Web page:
Coal Tattoo

Joe Manchin, Jim Justice and coal-mine safety


When coal operator and businessman James C. Justice II announced he had bought The Greenbrier resort, West Virginia Gov. Joe Manchin issued a statement:

“I am so pleased and proud that Jim Justice has agreed to purchase The Greenbrier. He is a true West Virginian who is committed to community service. He’s also a successful businessman who I am sure will put his heart and soul and expertise to work to ensure that The Greenbrier will remain a premier resort that continues to draw people from around the world and makes every West Virginian proud.

“Congratulations to Jim and all the good employees and the residents of Greenbrier County who truly make this resort special.”

You have to wonder if Manchin ever gets updates from Ronald Wooten, director of the state Office of Miners Health, Safety and Training.

If he did, Manchin might recognize the photo I’ve posted above. It’s the truck that Danny L. Jones, 38, of Bradshaw, was driving when he died at one of Justice’s mines back on Aug. 22, 2008.

Jones was working for B & L Trucking, a subcontractor that was hauling coal to the Keystone Service Industries’ preparation plant, an operation of Justice’s Bluestone Coal Corp. in McDowell County. Jones was killed when he apparently lost control of the truck as it went down a hill on the Pumpking Patch haulroad near Burke Mountain.

Wooten’s state investigators found that the truck was riddled with mechanical problems that led to Jones’ death. They cited violations related to the trucks’ brakes, the lack of a seat belt and disconnected engine shutdown controls. They also found the truck’s cab “was in very poor condition and highly unstable relative to multiple holes, cracks and rust in numerous place, including cab floor board.” State investigators also reported that there was no record that the company examined the truck for defects before it was used.

I thought about this yesterday when I reporting a story about how Justice’s companies ran up more than $1 million in unpaid fines for federal mine safety and health violations. The company is among the worst offenders in terms of not paying the fines it accumulates, according to Ellen Smith of Mine Safety and Health News.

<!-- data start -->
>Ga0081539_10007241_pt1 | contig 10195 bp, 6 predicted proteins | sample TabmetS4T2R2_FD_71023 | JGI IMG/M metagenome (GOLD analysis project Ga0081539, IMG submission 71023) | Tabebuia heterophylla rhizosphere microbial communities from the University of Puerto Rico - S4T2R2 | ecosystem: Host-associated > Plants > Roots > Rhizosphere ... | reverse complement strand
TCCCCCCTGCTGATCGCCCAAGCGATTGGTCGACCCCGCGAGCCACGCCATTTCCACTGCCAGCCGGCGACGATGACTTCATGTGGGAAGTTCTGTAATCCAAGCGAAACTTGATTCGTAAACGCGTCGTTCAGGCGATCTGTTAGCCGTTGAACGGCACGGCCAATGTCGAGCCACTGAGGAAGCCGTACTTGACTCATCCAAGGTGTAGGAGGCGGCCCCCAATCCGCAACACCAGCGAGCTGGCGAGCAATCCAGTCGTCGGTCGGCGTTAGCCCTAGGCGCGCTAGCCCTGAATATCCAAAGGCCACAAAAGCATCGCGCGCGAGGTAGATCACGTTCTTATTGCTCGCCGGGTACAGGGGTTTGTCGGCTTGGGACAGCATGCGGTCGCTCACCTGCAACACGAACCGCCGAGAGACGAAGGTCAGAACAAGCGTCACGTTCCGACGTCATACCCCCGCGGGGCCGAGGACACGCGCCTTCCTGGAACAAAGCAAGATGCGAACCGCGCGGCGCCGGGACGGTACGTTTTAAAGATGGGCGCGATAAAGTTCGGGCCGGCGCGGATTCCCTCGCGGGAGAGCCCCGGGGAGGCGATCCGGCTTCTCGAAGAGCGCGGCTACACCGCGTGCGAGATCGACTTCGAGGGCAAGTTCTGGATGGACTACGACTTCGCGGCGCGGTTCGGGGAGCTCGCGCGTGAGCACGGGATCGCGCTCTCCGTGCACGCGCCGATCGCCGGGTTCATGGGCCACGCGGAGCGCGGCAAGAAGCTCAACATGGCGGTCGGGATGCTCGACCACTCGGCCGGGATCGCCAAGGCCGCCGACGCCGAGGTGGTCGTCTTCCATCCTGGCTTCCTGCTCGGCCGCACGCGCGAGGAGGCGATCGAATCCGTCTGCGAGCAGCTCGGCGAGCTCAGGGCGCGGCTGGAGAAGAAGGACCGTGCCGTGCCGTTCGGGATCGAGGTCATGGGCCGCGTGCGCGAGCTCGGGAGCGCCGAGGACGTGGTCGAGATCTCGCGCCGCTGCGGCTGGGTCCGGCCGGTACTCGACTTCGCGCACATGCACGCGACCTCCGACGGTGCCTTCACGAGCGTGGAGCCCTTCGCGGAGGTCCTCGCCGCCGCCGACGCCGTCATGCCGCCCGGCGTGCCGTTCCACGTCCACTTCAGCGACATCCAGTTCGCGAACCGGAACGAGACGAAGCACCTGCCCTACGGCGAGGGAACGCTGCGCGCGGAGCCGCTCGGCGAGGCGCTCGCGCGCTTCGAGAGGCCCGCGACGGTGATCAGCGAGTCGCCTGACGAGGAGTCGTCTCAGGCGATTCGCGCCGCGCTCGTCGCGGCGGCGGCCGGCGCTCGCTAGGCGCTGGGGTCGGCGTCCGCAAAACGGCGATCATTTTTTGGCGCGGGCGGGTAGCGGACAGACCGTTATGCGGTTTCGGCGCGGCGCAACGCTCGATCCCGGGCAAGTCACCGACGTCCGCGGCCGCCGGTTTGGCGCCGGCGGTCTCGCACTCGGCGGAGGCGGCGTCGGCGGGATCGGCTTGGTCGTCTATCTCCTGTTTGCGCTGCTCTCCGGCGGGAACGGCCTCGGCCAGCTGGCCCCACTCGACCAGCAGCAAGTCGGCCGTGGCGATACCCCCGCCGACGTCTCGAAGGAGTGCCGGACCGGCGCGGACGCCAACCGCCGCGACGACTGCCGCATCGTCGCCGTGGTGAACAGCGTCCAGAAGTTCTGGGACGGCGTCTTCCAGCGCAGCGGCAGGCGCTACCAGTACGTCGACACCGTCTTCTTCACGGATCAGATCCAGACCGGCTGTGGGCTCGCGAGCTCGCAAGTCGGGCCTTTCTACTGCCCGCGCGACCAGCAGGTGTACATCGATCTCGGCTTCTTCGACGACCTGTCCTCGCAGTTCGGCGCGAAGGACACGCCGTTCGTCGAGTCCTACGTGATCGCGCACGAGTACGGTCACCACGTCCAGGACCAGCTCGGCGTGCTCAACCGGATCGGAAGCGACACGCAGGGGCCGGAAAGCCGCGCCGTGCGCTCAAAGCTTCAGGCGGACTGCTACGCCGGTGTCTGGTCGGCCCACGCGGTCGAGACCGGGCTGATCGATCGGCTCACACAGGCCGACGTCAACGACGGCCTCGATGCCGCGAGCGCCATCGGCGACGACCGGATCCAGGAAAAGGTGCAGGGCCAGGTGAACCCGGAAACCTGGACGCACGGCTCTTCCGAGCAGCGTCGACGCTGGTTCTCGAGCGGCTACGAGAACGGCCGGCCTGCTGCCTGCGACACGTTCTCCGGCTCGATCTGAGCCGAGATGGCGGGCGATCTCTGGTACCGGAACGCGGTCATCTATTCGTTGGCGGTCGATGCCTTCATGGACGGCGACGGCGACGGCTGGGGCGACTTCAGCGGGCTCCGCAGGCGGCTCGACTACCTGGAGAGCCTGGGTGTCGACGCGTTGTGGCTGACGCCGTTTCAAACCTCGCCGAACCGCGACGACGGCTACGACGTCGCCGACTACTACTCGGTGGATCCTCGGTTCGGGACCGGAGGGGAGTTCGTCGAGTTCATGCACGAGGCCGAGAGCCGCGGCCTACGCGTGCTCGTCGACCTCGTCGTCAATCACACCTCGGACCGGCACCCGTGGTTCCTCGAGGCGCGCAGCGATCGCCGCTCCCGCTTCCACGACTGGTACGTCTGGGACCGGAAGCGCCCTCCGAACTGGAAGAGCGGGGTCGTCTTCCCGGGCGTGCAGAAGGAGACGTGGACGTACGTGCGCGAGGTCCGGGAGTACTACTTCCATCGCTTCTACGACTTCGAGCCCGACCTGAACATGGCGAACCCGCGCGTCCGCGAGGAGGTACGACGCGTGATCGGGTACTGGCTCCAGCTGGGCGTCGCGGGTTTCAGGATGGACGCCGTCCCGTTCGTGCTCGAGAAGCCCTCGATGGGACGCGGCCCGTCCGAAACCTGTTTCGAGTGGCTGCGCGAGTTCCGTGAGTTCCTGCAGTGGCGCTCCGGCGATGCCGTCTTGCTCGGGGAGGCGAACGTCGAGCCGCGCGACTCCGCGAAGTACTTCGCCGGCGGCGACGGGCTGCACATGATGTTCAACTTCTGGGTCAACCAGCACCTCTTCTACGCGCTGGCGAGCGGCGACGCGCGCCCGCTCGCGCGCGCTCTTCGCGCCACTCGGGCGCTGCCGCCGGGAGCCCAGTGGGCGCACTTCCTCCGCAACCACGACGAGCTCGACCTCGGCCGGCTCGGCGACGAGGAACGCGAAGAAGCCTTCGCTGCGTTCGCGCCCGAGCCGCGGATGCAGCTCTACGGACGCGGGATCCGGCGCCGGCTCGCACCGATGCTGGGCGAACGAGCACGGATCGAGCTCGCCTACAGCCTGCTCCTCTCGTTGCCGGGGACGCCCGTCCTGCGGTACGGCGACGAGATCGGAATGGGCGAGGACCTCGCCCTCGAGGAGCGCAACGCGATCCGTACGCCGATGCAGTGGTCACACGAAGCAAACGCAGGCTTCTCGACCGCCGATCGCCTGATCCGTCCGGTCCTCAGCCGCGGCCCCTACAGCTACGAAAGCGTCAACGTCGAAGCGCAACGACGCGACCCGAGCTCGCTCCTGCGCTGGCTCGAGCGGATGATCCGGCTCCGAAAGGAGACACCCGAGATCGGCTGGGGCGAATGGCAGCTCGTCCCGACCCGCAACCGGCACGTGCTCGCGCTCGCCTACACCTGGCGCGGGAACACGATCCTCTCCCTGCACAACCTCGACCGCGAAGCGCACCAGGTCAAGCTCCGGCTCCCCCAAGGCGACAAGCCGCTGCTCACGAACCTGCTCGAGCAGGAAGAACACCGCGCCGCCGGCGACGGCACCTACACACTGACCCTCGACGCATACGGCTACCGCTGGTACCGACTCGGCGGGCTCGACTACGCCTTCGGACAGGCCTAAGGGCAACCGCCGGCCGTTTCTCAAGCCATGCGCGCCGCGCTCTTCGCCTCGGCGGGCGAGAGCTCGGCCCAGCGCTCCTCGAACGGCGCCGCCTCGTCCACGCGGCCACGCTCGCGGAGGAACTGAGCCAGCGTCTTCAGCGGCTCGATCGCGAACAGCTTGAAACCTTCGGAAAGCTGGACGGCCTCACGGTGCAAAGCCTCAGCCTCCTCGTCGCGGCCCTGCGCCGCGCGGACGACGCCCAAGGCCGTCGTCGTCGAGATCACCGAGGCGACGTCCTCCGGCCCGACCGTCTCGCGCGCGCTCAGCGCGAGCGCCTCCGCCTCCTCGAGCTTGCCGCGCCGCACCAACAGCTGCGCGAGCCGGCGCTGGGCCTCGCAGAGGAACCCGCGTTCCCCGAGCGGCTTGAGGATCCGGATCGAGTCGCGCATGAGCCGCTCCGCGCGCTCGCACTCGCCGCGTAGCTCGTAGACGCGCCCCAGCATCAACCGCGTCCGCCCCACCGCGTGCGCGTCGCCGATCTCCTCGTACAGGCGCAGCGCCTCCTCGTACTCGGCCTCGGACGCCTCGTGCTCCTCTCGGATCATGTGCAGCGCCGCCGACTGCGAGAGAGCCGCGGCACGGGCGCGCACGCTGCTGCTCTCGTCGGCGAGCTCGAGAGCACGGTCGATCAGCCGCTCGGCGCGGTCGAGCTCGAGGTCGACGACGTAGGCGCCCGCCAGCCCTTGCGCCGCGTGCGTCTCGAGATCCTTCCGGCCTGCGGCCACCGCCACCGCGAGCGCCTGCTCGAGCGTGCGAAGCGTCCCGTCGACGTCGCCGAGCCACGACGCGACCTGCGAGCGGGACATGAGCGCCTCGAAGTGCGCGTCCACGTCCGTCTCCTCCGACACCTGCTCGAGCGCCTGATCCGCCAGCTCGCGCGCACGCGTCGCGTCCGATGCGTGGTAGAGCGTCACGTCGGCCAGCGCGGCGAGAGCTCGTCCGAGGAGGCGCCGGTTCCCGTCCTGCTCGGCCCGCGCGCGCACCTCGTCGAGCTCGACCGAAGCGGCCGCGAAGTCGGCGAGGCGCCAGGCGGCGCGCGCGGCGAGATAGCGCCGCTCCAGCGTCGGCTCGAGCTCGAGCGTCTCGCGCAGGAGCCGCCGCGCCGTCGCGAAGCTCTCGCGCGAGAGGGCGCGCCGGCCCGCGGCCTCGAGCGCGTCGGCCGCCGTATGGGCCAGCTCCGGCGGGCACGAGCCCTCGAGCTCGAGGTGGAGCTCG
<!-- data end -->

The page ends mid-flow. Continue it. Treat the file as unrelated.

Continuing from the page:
As one top MSHA official said in my story:

… The operator’s conduct in this case is part of an overall pattern of carelessness in ensuring that penalty assessments are timely contested or paid.

On top of that, in June 2008, the federal Mine Safety and Health Administration sought to step up enforcement on the company, citing a “pattern of violations” at Justice’s Double Bonus Coal Co.

Yesterday, the Daily Mail ran an incredibly positive profile of Justice,  with the headline, “Greenbrier’s new owner successful in many arenas.” It included some more quotes from Manchin:

Last Friday, Gov. Joe Manchin described Justice as “a great humanitarian,” saying Justice “has a heart greater than all outdoors. He wants to help everyone.”

My buddy Paul Nyden here at the Gazette has written about Justice before, in relation to coal operators that didn’t pay their workers’ compensation premiums. Some of that was recounted in business editor Eric Eyre’s story about Justice’s purchase of The Greenbrier:

In December 1996, Bluestone Coal was the defendant in the first trial scheduled for about 20 coal companies who had not paid Workers’ Compensation premiums for miners employed by their contractors.

After years of legal disputes, the cases against Bluestone and several other coal companies were settled in 2002, for a total of more than $50 million.